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No, by The Last Post, I’m not suggesting, over this first weekend of May, that you curl up with Ford Madox Ford’s novel of that name; rather, I mean to say that this particular post will be my last in this space.
One year ago, with the very generous welcome of this old and excellent magazine, I began compiling these notes on reading and writing. The ambition was simple: to take some of the sorts of things I tend to exchange with writer friends via email and place them, regularly, before the public.
My expectations were low: I did not think that my thoughts on such matters would be of any wider interest to any larger group of readers than those dozen with whom I already privately corresponded. And yet, as my electronic mailbag has made clear, a larger group of readers than we’ve lately been told should care about such things did take an interest. I’ve been lucky to engage in a lively correspondence off the page with readers who, as often as they’ve written to take vigorous issue with an idea (or outright error) of mine, have also generously directed me to books I hadn’t heard of much less read (and am now reading).
According to the webmaster, some hundreds of thousands of people (or “unique visitors,” in the creepily Rumsfeldean turn) have read my posts over the year. Yes, in the web-world, where a nipple slip can net you a million sets of eyes in a breathless blink and click, these are Lilliputian numbers. In my world, however, those are towering digits, enormous for what they might say about the reading life: that there is still, in our noisy culture, a quiet but forcible interest in finding good books to read, and in debating what makes books good.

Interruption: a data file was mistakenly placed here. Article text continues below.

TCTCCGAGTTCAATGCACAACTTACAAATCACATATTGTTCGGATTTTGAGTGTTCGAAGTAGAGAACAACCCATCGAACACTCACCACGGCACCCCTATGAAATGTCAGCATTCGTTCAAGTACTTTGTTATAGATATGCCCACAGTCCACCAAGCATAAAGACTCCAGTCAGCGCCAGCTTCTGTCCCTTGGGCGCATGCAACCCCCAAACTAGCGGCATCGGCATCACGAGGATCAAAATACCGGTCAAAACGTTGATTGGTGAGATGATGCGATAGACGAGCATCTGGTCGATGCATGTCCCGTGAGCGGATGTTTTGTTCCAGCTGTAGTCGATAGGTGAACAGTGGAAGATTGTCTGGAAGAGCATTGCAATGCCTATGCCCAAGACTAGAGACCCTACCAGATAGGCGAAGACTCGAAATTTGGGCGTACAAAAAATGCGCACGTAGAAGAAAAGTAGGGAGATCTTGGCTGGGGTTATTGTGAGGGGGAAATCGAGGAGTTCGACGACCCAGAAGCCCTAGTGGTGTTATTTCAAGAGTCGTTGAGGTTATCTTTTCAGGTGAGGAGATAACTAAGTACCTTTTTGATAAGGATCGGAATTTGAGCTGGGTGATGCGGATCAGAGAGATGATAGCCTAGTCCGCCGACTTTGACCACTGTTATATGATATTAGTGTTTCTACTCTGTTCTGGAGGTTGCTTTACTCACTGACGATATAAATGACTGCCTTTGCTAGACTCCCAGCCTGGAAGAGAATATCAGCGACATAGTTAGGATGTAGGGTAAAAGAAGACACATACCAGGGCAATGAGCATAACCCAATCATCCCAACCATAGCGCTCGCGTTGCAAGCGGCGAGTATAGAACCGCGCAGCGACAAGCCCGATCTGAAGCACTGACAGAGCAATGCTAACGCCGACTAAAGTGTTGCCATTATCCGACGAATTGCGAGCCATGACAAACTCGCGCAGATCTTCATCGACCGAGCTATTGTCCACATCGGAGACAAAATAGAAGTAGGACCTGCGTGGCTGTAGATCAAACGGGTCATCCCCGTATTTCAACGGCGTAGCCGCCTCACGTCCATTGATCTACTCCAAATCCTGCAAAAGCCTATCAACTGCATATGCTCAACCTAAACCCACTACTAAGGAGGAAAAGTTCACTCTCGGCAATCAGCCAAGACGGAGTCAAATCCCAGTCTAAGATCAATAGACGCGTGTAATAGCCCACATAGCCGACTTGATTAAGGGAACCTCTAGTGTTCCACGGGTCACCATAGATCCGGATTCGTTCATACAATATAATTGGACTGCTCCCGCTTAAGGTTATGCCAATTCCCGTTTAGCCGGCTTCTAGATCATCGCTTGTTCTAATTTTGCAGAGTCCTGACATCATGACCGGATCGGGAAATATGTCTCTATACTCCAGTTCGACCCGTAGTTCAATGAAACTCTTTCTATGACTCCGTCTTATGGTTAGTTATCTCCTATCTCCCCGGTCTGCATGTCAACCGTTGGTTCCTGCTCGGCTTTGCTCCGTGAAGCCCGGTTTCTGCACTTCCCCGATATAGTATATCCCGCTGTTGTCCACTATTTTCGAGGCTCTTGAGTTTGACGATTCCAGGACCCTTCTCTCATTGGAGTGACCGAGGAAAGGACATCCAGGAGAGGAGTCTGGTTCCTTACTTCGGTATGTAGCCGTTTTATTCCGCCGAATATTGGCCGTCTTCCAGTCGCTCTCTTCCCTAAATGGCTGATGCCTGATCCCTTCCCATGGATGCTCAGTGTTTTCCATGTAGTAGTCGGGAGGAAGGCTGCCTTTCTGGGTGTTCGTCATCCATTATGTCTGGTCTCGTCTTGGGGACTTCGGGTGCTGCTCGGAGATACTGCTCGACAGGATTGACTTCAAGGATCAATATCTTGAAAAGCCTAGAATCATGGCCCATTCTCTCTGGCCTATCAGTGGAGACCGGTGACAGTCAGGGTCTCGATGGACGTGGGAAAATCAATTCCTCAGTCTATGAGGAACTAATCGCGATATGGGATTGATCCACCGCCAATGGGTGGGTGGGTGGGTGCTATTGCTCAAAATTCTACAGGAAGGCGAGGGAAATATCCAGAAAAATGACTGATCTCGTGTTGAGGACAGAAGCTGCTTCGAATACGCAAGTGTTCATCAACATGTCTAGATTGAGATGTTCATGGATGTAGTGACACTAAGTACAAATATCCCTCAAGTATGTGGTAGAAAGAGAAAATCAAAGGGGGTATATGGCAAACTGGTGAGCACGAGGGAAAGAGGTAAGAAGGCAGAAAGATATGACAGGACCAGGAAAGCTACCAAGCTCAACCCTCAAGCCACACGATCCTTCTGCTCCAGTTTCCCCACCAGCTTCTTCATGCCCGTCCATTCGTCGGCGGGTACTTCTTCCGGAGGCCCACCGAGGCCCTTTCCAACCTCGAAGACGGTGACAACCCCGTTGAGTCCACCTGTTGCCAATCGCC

We “unique readers” know this, in our solitary hours. But it is pleasing, at times, to have company in that knowledge, to know that one isn’t alone in one’s enthusiasms. For my part, I have taken great pleasure in the enthusiasm of readers for this space, and am grateful for the time you’ve spent here. For now, know that I’m turning my attention to other tasks, with the expectation, at some point future, of returning to one not unlike this.
With thanks, and wishing you many good things to read,
More from Wyatt Mason:
Amount a Chinese online gamer made last year by selling a virtual sword he had borrowed from a friend:
In South Africa, AIDS patients were smoking their antiretroviral drugs to get high or selling them to teenage drug users.
Swiss retailer Migros cut off ties with a collectible-creamer company following the distribution of 2,000 creamers whose lids bore images of Adolf Hitler and Benito Mussolini. “You cannot put Pol Pot or a terrorist on a milk creamer,” said a Migros spokesman.
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“I hope that after reading the following pages the leaders of the Y. M. C. A. will start a campaign to induce good young men to do nothing. If so, I shall not have lived in vain.”